Well in and of itself - his presense or participation alone - does not necessarily strengthen the case or make good argument for validity. I recall the venerable William Tighe has noted that an Ultrajectine with presumably valid orders coming forward in a consecration and uttering "receive the holy spirit" just doesn't cut it according to Rome.

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My wording in describing the relationship between the PNCC and the Union of Utrecht was intended to be generous! They have not been expelled from the Union of Utrecht, but it is quite true that they have distanced themselves (I'm being generous again) over the issues you mention.

One should add that they massively outnumber the adherents of the European Churches connected to the Union of Utrecht. They have rather more than ten times the number of adherents of the Old Catholic Archdiocese of Utrecht.

The group you mention in Scandinavia relates directly to the Polish National Catholic Bishop of Buffalo-Pittsburgh. In Scandinavia they are called the "Nordic Catholic Church", which can involve some delicate explanation in the English-speaking world.

Father Serge

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Thanks for the replies.

Michael_Thoma, exactly. In that church context does a claim to apostolic orders mean anything? The apostolic churches say no.

Which relates to what I've been told about Sweden: that church claims succession but they recognise non-episcopal Lutheran pastors. I've been told by an ex-Lutheran it's because of Lutherans' weak ecclesiology marking them as Protestants, in which forms of church government like episcopal or synodal are man-made options.

I know that many vagante churches and clergy call themselves Old Catholic; they also like to call themselves Orthodox. They use both to mean 'high-church but not under Rome'.

By Old Catholic I mean a church or person in the Utrecht communion like Roman Catholic means under Rome, Anglican means your bishop is recognised as a member by the Lambeth Conference and Orthodox means being in the commonly understood Orthodox communion recognised by the patriarchs.

Thanks for clarifying about the relationship between the PNCC and Utrecht. I've been told Utrecht's conservative churches are in a kind of impaired communion with them. And I didn't know the PNCC (not a big church; I'm guessing a few tens of thousands of people on the rolls and far fewer practising, a lot like Slavic Orthodox and Greek Catholic churches in America, and likewise Slavic and based in the Rust Belt) outnumbers European Old Catholics!

100 years ago Utrecht like Rome didn't recognise Anglican orders; in 1930 that changed. That and getting burned so many times by attempts to set up dioceses in Britain and America, with clergy going freelance (becoming vagantes), are why they now tell people there if they want to join them, be Church of England or Episcopal.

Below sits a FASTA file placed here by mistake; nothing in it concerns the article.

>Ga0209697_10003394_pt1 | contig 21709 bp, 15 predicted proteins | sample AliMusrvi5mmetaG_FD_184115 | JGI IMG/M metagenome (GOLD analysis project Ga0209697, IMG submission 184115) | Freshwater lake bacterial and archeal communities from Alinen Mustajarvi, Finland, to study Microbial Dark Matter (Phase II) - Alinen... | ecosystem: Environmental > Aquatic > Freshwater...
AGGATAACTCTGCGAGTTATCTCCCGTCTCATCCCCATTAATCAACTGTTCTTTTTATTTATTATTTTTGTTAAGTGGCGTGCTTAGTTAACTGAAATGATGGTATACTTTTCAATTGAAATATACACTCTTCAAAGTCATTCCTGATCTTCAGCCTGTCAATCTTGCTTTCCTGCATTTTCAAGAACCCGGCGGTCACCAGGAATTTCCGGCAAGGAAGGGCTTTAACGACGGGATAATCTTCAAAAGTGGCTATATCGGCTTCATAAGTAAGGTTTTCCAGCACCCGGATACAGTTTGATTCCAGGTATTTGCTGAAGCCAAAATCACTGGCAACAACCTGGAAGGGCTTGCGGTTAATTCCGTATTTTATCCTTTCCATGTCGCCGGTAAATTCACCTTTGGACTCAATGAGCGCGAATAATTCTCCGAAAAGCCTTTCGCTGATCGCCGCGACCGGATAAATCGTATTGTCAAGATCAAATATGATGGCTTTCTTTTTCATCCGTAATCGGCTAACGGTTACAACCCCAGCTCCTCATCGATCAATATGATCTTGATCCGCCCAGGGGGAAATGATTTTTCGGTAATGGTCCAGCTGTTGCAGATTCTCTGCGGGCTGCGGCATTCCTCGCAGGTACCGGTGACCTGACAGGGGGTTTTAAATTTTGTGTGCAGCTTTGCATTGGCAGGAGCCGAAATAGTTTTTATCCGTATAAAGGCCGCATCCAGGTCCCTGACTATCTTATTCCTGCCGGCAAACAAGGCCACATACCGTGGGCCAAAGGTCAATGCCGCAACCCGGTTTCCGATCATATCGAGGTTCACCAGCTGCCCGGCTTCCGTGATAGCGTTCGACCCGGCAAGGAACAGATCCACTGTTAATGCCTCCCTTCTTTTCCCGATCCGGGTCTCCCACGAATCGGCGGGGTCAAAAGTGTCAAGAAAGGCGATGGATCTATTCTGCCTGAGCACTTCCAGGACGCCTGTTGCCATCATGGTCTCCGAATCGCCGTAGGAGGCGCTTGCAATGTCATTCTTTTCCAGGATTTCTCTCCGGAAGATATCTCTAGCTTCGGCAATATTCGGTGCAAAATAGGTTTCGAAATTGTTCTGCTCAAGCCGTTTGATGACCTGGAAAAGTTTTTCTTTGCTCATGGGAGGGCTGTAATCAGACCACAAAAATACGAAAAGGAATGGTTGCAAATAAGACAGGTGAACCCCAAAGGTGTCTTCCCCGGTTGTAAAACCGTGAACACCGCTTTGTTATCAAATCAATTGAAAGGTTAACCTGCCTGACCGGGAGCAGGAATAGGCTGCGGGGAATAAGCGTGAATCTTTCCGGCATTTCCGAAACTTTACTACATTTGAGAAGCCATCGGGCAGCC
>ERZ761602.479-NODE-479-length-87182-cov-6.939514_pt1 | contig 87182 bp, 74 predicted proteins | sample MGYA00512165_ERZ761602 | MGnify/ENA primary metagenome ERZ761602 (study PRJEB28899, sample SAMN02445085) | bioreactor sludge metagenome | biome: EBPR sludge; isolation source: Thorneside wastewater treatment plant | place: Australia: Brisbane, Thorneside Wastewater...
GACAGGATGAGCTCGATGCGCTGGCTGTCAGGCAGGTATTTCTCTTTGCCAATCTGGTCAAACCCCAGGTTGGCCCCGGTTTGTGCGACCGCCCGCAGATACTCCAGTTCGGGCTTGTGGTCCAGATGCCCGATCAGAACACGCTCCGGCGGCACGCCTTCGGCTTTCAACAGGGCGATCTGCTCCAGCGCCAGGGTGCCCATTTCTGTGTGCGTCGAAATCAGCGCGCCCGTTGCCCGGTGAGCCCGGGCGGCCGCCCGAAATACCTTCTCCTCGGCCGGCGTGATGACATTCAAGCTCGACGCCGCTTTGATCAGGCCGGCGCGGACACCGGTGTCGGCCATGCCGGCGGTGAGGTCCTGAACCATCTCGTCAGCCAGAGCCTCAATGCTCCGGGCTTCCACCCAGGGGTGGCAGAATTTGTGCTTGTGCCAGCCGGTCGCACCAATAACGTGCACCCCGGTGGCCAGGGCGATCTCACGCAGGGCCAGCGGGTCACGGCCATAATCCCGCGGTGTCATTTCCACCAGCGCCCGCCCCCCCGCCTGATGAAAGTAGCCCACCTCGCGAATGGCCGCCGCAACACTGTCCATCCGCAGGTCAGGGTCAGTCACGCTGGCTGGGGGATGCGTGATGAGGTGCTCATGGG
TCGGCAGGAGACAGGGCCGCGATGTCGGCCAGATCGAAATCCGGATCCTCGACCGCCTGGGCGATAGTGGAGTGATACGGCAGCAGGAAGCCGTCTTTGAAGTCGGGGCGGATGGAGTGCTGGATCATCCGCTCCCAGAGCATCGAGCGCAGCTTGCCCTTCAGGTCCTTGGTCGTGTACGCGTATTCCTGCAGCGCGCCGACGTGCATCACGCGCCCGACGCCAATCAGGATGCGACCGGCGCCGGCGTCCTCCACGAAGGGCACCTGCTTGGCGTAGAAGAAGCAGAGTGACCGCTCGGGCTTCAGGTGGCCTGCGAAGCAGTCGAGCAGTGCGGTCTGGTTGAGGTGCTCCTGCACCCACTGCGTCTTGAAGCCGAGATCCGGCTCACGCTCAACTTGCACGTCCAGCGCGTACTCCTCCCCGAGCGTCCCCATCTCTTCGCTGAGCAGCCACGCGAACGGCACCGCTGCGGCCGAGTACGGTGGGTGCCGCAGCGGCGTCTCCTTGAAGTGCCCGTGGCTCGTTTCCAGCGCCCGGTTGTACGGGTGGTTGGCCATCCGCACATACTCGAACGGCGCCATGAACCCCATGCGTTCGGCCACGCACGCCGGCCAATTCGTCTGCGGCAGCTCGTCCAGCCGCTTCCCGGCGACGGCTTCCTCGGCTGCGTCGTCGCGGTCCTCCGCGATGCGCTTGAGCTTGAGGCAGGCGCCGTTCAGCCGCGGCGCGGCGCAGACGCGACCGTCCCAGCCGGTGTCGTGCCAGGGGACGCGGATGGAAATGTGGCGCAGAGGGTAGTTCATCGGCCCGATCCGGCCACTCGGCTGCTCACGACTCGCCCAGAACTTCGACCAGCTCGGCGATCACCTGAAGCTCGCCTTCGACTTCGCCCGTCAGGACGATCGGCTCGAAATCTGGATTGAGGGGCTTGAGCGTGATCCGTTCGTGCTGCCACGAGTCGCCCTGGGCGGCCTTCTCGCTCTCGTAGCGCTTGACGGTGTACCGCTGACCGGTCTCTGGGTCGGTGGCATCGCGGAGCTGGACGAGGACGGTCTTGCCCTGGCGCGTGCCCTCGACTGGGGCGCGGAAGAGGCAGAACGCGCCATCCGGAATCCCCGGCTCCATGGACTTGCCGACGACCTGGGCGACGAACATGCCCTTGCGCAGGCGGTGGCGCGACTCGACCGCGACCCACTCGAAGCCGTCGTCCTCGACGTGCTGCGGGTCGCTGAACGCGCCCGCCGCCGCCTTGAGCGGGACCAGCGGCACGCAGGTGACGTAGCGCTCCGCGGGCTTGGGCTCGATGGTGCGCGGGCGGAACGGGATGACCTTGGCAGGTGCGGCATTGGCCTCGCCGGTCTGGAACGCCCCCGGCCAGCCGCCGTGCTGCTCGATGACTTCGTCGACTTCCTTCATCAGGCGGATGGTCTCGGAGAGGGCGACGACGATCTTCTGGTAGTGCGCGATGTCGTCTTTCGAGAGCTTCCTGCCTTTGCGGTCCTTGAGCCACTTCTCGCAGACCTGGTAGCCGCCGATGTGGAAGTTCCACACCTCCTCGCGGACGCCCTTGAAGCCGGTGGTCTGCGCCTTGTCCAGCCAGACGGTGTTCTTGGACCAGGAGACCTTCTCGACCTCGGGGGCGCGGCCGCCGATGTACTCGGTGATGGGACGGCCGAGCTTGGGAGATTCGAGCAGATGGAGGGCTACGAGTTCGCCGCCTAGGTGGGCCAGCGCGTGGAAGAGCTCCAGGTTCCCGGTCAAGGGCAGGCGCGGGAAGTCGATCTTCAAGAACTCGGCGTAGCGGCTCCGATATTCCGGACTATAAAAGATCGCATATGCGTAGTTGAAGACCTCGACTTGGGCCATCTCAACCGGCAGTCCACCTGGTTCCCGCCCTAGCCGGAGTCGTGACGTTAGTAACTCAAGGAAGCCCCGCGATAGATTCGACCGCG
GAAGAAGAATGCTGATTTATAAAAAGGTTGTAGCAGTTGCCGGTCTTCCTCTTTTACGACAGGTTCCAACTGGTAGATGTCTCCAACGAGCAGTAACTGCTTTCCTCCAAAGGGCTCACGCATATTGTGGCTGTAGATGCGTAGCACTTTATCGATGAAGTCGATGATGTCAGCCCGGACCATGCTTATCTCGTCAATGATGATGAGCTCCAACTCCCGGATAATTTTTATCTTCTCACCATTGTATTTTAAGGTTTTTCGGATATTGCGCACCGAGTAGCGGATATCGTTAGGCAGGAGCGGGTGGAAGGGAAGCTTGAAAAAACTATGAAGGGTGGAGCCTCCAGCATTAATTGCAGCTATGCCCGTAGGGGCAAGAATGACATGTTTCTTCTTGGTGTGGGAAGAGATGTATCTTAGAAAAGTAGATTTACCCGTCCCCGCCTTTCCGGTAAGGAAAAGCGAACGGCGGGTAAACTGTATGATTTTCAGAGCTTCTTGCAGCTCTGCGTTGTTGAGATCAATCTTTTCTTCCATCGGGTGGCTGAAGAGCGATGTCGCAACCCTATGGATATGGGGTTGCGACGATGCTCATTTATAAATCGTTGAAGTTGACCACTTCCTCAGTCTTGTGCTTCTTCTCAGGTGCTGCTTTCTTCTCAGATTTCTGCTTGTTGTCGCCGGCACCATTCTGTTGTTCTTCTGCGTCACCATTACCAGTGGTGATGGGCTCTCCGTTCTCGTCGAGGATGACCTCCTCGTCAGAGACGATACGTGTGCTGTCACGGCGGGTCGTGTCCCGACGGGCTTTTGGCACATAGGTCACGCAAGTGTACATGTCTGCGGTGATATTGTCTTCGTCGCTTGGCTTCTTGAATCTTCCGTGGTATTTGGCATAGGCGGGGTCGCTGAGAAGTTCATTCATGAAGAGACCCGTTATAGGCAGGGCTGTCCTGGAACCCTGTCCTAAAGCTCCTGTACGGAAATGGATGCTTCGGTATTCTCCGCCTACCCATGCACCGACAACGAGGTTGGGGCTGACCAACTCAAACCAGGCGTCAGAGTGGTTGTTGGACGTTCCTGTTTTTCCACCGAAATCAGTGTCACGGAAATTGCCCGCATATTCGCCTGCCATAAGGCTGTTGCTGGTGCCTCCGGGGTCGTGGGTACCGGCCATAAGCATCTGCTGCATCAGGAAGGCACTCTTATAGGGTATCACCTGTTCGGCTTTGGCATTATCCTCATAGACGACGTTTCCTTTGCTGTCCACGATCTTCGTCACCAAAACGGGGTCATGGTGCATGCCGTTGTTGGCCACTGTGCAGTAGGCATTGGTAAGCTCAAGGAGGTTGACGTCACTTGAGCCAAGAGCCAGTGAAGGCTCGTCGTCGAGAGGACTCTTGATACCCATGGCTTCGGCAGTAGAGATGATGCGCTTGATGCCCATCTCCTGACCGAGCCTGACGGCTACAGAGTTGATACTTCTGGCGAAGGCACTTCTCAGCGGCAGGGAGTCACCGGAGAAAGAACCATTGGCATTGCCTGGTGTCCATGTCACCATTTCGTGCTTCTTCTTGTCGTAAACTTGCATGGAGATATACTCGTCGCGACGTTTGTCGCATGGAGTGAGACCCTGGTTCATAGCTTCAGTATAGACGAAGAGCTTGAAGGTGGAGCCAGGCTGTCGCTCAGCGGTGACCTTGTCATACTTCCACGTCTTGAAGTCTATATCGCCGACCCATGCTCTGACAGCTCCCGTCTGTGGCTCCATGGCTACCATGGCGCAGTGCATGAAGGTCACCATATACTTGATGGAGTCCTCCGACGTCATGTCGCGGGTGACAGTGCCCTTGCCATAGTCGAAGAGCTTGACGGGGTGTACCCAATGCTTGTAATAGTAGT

I thought the Nordic Catholic Church was only in Norway (conservative high-church ex-members of the Lutheran state church, their version of Anglo-Catholics); are there parishes elsewhere? Check them out on the Web. Their pages are all in Norwegian (of course); they have adopted lots of Orthodox stuff from icons to vestments to the priestly blessing hand cross. Yes, they're under the PNCC bishop Fr Serge said; no bishop of their own.

P.S. The real Orthodox bishop whom some vagantes claim their 'lines' from was Aftimios (Ofiesh); he and some of his followers left Orthodoxy in 1933 (he got married and was deposed).

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Reminds me of an old theology joke: "Lutherans find bishops desirable, but not always neccesary; Anglicans find bishops neccesary but always desirable" wink

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Intention "to do what the Church does" has been established by decisions of the Holy Office and comes (in modern times) from Saint Robert Bellarmine.

Fr. Serge

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AFAIK Mascall's argument defending Anglican orders is based on Rome's ruling on 'doing as the church does' regarding the Oceanic Methodists. Before baptising they would read a statement denying baptismal regeneration yet Rome recognised the baptisms.

I'm not defending his position, Father, only stating what I think it was.

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Strained? The PNCC and the Slovak Old Catholic Church have both formally withdrawn/been expelled from the Union of Utrecht over their non-acceptance of the ordination of women/blessing of homosexual unions. These two remain in communion with each other. The Toronto Cathedral parish of the PNCC has gone into schism with the PNCC by maintaining communion with the Utrecht Union and the Anglican Church of Canada, there is a court case ongoing in which the PNCC is trying to regain the cathedral.

Fr. Deacon Lance


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That's what I thought. So except for the Toronto cathedral there are no Old Catholics in North America (or Britain). You've only got the on-their-own PNCC and vagantes. The Archbishop of Utrecht says 'if you like us be an Episcopalian'.